As we’ve already covered there is a problem with surveys and comment cards. They have low response rates. But even when they do get responses, they are reflecting on the experience, sometimes weeks after. Which meant that Heathrow didn’t know what line that person went through. They didn't know what might've caused the long line. They had no idea how to fix the problem or where to even start targeting the fix. They had no idea how to transform the experience. And here's where that thing I've been looking for comes in.

The HappyOrNot terminal

I’ve been looking for a little toy-like device called a HappyorNot terminal.

A Finnish company has come up with a genius way to get people's reactions to the experience while they're still in it.

So Heathrow Airport decided to sign up with HappyOrNot and place these terminals in the flow of traffic right after they were walking out of security in the experience itself.

On the HappyOrNot terminals there are only four choices and all four are emojis. You’ve got:

A really happy emoji
A somewhat happy emoji
A somewhat sad emoji
A really sad, angry emoji

The HappyOrNot terminal is completely frictionless. And remember, if you want to get people to commit to giving you some feedback about the experience, you have to make it as frictionless as possible. All you have to do is take one second and hit one of the emoji buttons.

After you’ve done that it magically sends the answers to a series of servers, with the data monitored in real time. Are people more happy? Or less happy?

So now, Heathrow Airport could find out in real time, which lines were performing worse than other lines. And that means, they could address the problems immediately.

You need to remove friction...

Within weeks of installing HappyOrNot terminals, Heathrow Airport had transformed their security experience. The overall passenger satisfaction scores for the security experience had gone up by half.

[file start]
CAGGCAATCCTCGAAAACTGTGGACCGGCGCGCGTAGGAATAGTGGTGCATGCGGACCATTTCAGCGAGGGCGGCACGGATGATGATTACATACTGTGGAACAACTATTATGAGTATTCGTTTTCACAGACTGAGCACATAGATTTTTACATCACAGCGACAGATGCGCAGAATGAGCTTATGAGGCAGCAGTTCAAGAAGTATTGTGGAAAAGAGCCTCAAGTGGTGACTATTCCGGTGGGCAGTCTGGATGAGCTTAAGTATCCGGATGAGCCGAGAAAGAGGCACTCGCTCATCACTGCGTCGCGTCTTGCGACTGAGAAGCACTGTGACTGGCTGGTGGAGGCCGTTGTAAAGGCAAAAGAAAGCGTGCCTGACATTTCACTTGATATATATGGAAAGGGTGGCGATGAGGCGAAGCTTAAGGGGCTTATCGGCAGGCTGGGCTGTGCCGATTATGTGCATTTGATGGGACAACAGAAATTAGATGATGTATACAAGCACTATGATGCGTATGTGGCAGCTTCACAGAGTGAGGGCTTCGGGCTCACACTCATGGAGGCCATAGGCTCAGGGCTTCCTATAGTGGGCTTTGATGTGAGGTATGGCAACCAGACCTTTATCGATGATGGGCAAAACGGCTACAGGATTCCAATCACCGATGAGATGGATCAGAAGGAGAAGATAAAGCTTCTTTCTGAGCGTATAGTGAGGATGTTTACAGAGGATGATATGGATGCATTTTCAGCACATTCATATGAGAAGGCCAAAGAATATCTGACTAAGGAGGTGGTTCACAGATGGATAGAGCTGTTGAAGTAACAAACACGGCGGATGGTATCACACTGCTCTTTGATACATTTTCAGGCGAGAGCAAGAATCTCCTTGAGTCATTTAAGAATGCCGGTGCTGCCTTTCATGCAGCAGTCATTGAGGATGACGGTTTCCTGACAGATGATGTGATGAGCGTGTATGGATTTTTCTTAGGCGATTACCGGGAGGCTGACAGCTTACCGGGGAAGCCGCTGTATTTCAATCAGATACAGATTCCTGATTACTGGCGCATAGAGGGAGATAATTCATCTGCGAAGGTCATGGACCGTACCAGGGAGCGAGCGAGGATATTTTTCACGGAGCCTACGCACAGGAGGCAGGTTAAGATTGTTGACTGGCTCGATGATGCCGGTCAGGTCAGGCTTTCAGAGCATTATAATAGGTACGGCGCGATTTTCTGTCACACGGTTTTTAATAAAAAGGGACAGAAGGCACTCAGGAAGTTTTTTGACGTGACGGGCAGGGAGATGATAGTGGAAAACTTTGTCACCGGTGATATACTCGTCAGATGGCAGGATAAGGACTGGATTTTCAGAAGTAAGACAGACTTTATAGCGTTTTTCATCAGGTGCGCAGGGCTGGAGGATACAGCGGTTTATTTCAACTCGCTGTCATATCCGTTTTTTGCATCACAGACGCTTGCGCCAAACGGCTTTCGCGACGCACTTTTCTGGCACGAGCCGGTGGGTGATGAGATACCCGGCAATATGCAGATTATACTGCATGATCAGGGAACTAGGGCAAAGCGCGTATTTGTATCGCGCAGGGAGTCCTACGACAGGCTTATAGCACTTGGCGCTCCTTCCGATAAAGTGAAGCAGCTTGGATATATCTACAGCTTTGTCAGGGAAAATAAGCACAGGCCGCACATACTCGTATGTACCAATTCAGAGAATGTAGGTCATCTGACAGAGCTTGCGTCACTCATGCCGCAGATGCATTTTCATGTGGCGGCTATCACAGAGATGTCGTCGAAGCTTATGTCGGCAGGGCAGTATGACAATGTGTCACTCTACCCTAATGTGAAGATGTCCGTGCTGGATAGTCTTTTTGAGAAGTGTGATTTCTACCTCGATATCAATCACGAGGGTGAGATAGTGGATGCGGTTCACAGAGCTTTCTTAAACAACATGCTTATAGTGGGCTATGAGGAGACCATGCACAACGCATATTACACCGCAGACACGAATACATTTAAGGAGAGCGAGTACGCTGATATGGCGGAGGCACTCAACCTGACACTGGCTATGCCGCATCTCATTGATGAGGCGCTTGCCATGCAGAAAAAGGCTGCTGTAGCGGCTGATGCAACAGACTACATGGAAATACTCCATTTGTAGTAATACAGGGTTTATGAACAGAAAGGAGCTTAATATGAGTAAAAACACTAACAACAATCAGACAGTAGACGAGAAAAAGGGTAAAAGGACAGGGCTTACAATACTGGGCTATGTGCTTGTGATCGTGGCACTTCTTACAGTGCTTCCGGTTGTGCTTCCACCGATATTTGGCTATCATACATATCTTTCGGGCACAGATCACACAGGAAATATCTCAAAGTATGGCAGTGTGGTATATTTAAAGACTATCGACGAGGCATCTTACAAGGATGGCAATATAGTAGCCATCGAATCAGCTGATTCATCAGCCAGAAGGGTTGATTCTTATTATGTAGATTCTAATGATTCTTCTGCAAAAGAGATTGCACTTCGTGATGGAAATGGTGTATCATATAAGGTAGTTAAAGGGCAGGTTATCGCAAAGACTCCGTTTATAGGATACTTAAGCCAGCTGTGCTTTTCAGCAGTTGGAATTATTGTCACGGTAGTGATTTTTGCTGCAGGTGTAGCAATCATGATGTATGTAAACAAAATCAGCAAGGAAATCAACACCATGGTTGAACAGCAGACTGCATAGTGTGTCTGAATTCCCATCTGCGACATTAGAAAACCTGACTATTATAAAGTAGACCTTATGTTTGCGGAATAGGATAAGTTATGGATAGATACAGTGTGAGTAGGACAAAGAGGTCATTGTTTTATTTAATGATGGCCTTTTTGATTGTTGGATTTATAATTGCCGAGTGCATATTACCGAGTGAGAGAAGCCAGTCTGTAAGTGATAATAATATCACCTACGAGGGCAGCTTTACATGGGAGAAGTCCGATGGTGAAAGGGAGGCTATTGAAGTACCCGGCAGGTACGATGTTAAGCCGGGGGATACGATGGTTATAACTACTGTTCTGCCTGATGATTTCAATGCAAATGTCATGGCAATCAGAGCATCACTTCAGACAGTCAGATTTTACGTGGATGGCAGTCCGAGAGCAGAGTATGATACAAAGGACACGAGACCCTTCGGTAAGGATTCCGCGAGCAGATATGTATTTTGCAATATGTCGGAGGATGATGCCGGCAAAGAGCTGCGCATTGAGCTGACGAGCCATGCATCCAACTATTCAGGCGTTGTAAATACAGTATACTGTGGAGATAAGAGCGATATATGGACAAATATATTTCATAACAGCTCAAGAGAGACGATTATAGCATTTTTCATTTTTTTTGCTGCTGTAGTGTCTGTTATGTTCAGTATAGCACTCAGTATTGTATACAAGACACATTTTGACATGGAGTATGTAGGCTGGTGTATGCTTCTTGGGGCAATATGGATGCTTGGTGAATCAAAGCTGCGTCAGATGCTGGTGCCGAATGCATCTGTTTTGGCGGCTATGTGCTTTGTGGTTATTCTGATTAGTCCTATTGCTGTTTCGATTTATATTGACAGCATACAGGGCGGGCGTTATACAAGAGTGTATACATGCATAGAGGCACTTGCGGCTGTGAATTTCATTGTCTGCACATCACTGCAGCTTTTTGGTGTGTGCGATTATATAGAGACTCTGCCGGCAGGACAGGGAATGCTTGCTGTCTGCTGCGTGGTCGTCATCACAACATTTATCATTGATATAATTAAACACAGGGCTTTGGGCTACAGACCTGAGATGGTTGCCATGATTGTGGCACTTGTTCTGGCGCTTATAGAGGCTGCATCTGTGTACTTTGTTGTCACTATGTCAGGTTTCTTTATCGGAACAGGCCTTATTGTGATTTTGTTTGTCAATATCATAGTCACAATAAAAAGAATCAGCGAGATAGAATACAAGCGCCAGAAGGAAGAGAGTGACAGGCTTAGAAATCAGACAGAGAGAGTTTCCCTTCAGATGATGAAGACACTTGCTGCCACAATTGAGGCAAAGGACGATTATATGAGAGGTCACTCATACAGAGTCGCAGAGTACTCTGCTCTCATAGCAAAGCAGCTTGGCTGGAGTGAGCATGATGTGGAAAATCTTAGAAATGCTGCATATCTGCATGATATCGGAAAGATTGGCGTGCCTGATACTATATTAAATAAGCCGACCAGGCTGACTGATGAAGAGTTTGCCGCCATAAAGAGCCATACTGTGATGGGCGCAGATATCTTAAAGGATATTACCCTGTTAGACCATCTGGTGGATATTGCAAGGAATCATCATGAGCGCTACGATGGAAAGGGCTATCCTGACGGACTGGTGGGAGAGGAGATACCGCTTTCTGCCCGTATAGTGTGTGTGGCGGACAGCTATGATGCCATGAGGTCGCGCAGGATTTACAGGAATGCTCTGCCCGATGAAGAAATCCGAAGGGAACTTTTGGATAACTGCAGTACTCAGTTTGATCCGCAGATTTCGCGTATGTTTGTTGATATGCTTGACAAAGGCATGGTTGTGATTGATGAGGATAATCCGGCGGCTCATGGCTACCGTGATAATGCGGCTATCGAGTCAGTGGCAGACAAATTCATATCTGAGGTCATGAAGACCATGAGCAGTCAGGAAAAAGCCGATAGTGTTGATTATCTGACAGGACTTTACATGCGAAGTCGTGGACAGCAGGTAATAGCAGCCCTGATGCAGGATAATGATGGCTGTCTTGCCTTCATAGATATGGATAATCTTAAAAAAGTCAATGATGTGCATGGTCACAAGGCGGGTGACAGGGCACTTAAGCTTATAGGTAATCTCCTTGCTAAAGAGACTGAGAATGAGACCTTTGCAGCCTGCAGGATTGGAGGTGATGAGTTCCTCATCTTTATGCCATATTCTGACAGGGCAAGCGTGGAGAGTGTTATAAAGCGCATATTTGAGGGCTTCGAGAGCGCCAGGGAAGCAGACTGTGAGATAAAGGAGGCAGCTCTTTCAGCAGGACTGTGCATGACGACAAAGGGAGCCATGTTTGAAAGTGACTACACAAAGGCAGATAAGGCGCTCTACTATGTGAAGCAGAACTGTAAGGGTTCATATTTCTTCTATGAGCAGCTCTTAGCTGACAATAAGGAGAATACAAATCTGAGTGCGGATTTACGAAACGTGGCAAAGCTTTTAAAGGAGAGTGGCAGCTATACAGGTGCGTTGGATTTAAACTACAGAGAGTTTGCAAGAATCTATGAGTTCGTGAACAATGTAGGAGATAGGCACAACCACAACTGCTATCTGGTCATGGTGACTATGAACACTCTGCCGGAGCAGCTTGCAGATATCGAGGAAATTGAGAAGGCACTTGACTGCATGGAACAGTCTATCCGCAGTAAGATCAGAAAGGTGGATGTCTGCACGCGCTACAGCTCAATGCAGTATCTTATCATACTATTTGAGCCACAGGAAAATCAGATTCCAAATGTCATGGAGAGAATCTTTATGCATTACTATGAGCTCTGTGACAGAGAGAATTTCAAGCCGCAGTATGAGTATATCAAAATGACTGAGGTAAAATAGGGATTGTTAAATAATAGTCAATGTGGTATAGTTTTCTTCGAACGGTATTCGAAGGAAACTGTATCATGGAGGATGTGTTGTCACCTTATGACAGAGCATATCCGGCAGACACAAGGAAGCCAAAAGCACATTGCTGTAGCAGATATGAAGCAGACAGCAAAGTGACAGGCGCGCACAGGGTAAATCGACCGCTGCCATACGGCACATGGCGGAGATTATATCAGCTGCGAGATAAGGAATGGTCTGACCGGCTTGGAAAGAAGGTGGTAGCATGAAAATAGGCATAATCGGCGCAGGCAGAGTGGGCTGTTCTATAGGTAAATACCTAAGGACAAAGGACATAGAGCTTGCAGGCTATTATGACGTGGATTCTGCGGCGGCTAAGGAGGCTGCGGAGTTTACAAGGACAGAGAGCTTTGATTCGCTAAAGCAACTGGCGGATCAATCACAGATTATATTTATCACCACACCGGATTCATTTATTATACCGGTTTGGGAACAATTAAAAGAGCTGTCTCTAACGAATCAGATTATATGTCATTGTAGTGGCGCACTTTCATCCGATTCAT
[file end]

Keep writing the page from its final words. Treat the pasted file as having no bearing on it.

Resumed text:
Amazing right?

You can make the experience better, just by understanding the exact moment, the exact location, the exact place where your experience is broken. And this can make a huge difference in the life of your consumers.

You can make them feel better. And that’s what a great experience is all about. The feelings you get from going through an experience with a brand.

It’s all about the micro moments

All you need to do is identify the micro moments that matter most. Where are the moments that you can have the biggest effect on the experience? And how can you understand whether you're delivering on that experience or not?

That's the key.

It's all about the micro moments.

We don't have to overhaul our entire customer experience. It's all about the small things. So take some time to find the small places in your experience where things are going wrong.

What did they learn at Heathrow Airport?

Here's what they learned at Heathrow Airport.

They learned, that just by one line knowing whether the other line had a higher score, it changed the way the low-scoring lines performed.

They didn’t need to overhaul the entire system. They just had to get people to understand that this stuff is important. That making people happy and leaving the right kind of impression, even in airport security, is what makes the experience great.

There's a lot wrong with the airport experience. We’ve already covered that. Other airports and venues have used the same HappyOrNot terminals to figure out what’s wrong with their bathrooms, baggage claims or even their Wi-Fi.

These little moments make the experience great for more people.